Artificial Intelligence

AI’s electricity needs are more than America’s grid can handle

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It’s an AI world we are entering — but its also one that may not have the juice to power it.

Take the case of Nvidia’s newest AI chip, an accelerator GPU known as Blackwell, which is a four-inch square assemblage of silicon and wiring etched with 200 billion transistors. When hooked into an array with thousands of identical processors, it can handle the world’s largest artificial intelligence tasks. Nvidia says Blackwell uses 25 times less power than its predecessors to do the same amount of data processing, making it possible to swiftly and efficiently build new AI uses. But every Blackwell chip also consumes 1,200 watts of electricity. That’s just about enough to power the average U.S. home.

With artificial intelligence applications doing everything from creating new drugs to driving your car and organizing your personal calendar, the demand for AI is ballooning. New AI chips promise faster and better results, and data centers to house all the new AI are being planned and built around the world. But AI is facing a very real power crunch. AI chips can use 10 times as much electricity to respond to a query as an algorithmic Google search (2.9 watthours versus 0.3). And that’s posing an existential threat to the rapid adoption of AI. In fact, the portion of America’s electricity devoted to data centers, where most AI calculations take place, is expected to rise from about 4% of U.S. electric consumption today to 9.1% by 2030.

That may look like a great opportunity for power companies and utilities, but electricity is a complex business. And between regulatory, reliability and financial issues, it does not move quickly. The truth is that the U.S. electrical grid (like that of other countries, too) is simply not ready for the AI revolution.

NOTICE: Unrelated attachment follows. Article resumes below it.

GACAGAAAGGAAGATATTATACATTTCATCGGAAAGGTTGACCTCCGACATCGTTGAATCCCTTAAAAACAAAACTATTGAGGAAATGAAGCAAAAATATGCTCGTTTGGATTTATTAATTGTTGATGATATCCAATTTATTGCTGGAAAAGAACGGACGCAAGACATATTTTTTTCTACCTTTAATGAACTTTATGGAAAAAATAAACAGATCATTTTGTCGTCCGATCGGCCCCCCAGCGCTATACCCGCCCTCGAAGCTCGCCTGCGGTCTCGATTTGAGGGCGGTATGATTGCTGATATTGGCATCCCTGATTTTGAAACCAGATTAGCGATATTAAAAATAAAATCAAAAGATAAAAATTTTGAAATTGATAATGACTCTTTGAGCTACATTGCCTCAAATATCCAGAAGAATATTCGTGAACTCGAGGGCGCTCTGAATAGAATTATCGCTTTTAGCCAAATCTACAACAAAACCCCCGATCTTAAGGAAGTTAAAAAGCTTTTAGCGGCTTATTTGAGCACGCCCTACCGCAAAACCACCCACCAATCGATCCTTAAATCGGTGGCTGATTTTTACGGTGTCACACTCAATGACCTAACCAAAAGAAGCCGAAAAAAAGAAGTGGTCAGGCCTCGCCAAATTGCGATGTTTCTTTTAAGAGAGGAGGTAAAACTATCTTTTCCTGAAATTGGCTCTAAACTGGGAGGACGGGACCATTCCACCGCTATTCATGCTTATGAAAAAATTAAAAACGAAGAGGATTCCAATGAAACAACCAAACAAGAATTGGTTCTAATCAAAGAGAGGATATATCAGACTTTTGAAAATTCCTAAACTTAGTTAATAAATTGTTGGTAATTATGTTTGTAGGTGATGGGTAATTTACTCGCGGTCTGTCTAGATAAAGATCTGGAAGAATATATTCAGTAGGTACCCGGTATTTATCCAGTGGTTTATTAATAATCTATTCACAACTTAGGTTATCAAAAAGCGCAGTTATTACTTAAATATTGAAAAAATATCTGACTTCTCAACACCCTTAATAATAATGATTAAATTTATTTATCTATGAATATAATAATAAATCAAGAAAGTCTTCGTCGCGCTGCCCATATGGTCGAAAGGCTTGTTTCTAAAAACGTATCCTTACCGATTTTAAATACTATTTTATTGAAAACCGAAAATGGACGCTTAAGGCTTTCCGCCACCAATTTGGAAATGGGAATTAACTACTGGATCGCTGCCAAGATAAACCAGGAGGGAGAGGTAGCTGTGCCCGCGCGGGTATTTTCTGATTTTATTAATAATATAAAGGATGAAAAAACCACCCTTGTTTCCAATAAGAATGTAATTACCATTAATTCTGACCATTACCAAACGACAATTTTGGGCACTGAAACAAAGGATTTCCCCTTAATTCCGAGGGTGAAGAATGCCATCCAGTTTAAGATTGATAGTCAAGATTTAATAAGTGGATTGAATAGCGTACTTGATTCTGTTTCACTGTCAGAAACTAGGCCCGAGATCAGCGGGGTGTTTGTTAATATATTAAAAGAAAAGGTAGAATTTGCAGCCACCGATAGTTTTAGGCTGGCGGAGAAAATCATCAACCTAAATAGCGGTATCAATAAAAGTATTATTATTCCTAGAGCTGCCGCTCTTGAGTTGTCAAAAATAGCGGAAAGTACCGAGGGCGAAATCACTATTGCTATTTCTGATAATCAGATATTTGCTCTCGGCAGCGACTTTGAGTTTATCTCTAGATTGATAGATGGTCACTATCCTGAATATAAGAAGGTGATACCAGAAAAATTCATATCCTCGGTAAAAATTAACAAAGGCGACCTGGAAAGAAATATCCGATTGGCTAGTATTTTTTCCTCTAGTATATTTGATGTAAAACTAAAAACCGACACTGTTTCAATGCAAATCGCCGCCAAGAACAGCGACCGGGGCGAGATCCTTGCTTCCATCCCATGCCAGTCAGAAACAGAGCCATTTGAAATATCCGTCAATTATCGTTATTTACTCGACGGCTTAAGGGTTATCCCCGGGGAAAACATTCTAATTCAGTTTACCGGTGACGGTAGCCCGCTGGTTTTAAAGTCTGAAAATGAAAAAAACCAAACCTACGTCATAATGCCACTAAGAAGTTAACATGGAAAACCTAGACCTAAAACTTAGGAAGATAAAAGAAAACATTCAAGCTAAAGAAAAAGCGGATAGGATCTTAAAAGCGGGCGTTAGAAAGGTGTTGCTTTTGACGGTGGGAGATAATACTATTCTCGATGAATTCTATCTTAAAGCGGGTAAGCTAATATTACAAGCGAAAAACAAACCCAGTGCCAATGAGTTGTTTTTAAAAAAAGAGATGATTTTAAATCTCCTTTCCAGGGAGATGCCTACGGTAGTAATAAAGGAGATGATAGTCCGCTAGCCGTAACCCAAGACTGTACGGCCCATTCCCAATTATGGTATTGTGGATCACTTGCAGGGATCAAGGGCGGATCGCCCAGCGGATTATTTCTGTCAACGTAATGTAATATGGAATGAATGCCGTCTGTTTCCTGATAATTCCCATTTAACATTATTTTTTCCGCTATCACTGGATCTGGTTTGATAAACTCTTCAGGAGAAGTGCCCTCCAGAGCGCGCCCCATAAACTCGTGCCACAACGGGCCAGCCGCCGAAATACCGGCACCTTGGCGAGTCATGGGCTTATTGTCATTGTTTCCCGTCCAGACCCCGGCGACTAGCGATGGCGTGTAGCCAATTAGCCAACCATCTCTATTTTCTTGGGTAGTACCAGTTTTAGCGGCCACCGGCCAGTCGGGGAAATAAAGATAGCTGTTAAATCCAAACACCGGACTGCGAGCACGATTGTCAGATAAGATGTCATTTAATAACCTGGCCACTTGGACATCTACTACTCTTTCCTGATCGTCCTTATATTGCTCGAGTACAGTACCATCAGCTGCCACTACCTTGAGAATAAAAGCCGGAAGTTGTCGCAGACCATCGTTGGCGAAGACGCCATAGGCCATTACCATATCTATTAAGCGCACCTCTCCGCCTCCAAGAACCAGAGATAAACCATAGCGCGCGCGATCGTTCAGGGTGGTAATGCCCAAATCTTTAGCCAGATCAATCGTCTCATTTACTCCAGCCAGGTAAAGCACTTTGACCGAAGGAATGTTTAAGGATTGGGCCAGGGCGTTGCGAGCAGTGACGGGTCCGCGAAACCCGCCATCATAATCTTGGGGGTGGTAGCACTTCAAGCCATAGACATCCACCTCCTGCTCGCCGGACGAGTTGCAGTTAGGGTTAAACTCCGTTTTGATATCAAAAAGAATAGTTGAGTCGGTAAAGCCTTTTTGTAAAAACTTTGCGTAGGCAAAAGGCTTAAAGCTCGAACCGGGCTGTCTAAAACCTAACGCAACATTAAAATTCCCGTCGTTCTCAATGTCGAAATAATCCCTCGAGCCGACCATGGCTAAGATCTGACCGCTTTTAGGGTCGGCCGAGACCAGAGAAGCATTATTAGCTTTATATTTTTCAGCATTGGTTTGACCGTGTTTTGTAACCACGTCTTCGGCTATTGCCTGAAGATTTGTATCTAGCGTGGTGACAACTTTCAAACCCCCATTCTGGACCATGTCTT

“There’s a freight train coming with AI,” said Jeff Jakubiak, an energy regulatory attorney with the law firm Vinson and Elkins. “There has never been such potential for imbalance between supply and demand in the electric grid as we are seeing coming down the track with AI.”

Industry experts say there are about 1,000 large data centers around the world, half of them in the U.S., drawing 500 megawatts to 1 gigawatt of electricity each. Amazon, Google and other cloud computing platforms are planning to bring another 500 hyperscale data centers online over the next five years or so, largely to handle the explosion in demand for AI applications.

Today’s data centers use 460 terawatt-hours (TWh) of electricity a year, as much as is used by the entire country of Germany. By 2030, U.S. data centers will use as much electricity as 40 million homes.

Rene Haas, the CEO of chipmaker Arm, wrote in a recent blog post that as AI models become larger and smarter, they’ll use more power — but without the power, we won’t get the AI revolution. “In other words,” as Haas put it, “no electricity, no AI.”

High on your own supply

Building your own power is one possible way out. It’s called “behind the meter” power generation in electric jargon. But data centers that produce their own power can end up being a little too much of an island. If they’re not connected to the grid, there’s a significant risk that when their power generator goes down, they’ll be stuck.